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Tonight during a hilarious Q & A with Nicolas Winding Refn‘s for his near-perfect film Drive — yes, it’s about as a perfect as a movie can get — the rising auteur dropped two interesting stories. For one, apparently Ryan Gosling will soon be working with Terrence Malick. Refn briefly mentioned that Gosling may do the project after he’s done with Only God Forgives, and before Logan’s Run. Obviously, this news means we’ll be getting the remake a little later than expected. Fortunately enough, Refn has another project to keep himself busy during that time.

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Culture Warrior

Warning: this editorial contains spoilers for Rise of the Planet of the Apes (and, for that matter, the original Planet of the Apes). Consider yourself warned, you maniacs! The original Planet of the Apes lends itself quite readily to allegory. 1968, the year of the film’s release, was the peak of one of the most tumultuous eras in American social history. Martin Luther King, Jr. was gunned down in April of that year, and Robert F. Kennedy’s death followed a mere two months later. Student resistance and campus demonstrations grew increasingly violent in their opposition to the Vietnam War, the Chicago DNC broke into an all-out war, and racial discord mounted. Of course, none of this had happened yet when Planet of the Apes went into production, but the intersections of intent and circumstance that permit the film to be read so heavily, so variously, and so often in allegorical terms enrich the original film and its sequels with resonance that outlives whatever else may date it. Beyond entertainment value, the Planet of the Apes series has lingered in the popular imagination not because of any strong connection to a specific associative meaning, but because of the many possible allegorical readings it is capable of containing. One of several reasons that Rise of the Planet of the Apes succeeds where previous reincarnations of the series did not is its reclaimed capacity for allegory.

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For those of you new to the column, I am recalling pivotal events in my life that contributed to what I am today: A Special Make Up Effects Artist searching for relevance in the 21st Century. I had learned about liquid latex; I had my Super 8mm camera. Now, all I needed was the spark, the inspiration to push me. I am 15 years old… High School is a major adjustment for everyone, and I was no different. Archbishop Shaw High School in Marrero, Louisiana was not known for its liberal arts education. It didn’t have the reputation for being an Ivy League prep school. It was known for its football team. Consisting of an all-male student body you can imagine what life for a pudgy, sci-fi/horror loving, non-athlete was like. I was lucky, however, that when I entered the school as a freshman, my brother was already a senior. I had fallen in with a group of friends that carried over from grammar school that had similar interests, but for the most part, we knew we would have to keep a low profile in order to survive. That was Fall of 1976. America had enjoyed its big 200th birthday party that July and we movie lovers had a pretty good summer between King Kong, Logan’s Run, and The Omen. Hidden in my books were copies of “Starlog” and “Cinefantastique” magazines, and the margins of my notebooks were illuminated with sketches of creatures and space ships. We still had a […]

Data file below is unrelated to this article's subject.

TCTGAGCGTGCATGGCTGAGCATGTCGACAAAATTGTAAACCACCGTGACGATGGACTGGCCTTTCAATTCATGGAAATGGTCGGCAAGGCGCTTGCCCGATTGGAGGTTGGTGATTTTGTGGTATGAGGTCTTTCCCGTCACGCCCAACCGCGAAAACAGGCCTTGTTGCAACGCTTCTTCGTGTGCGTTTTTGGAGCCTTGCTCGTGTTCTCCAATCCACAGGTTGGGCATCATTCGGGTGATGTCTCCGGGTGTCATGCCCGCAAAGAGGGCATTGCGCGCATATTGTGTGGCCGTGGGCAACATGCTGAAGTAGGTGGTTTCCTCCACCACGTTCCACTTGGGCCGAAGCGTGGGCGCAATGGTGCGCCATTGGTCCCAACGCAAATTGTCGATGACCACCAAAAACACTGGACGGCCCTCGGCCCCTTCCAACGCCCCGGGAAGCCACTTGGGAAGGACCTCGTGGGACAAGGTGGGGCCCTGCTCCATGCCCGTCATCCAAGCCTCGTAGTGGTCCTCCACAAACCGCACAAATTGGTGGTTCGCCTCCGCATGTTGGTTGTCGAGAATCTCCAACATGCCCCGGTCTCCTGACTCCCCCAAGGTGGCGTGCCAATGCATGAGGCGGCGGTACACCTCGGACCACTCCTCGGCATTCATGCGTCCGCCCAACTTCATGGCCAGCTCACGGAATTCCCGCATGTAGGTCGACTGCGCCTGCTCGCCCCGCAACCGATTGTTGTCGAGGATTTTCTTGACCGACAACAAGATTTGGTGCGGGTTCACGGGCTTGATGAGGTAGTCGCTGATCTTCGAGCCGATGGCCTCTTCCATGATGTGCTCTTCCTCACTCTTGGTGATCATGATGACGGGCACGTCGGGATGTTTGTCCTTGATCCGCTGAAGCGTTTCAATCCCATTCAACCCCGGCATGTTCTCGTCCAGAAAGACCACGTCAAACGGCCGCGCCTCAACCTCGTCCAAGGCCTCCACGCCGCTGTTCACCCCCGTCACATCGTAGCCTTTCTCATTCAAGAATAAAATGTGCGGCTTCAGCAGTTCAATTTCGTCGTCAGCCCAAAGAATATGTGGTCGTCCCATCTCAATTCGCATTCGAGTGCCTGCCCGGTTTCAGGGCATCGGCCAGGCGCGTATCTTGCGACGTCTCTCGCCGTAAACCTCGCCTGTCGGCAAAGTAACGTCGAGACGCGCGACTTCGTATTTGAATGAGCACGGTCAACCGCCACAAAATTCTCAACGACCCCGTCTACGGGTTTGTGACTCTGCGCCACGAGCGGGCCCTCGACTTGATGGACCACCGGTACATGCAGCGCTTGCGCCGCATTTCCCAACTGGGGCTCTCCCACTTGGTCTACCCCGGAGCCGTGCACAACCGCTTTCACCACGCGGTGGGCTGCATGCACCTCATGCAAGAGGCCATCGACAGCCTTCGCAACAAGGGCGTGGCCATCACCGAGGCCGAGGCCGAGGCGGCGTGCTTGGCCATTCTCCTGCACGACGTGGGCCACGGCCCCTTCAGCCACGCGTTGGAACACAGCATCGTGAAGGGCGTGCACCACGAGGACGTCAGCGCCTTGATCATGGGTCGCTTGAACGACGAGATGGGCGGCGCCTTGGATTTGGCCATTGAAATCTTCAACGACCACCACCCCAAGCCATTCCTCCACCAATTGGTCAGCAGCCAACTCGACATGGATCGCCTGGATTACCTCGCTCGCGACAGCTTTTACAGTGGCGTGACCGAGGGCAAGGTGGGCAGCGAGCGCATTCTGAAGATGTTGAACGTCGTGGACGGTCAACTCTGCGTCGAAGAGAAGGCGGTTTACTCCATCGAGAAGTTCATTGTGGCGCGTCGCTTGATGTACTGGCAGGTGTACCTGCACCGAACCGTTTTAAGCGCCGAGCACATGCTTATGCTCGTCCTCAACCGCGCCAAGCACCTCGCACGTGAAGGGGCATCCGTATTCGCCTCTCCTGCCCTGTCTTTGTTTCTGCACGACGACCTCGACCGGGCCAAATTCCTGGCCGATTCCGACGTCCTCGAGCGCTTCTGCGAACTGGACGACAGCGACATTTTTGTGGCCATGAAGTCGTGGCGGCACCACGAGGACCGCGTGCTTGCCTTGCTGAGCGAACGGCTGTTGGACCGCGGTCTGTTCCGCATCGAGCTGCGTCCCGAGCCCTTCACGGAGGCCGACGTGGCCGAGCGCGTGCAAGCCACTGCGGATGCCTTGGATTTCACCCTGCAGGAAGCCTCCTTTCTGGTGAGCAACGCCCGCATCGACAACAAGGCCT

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Keanu Reeves’ The Day The Earth Stood Still remake got us thinking about other impending re-imaginings of science fiction classics. That in turn got us thinking about “classic” sci-fi films that should never get remade. Which in turn got us thinking about a few that probably should.

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Hunter Prey

To be honest, I had only heard of fan auteur director Sandy Collora once before today — but that is likely to change, as his film Hunter Prey looks pretty damn cool.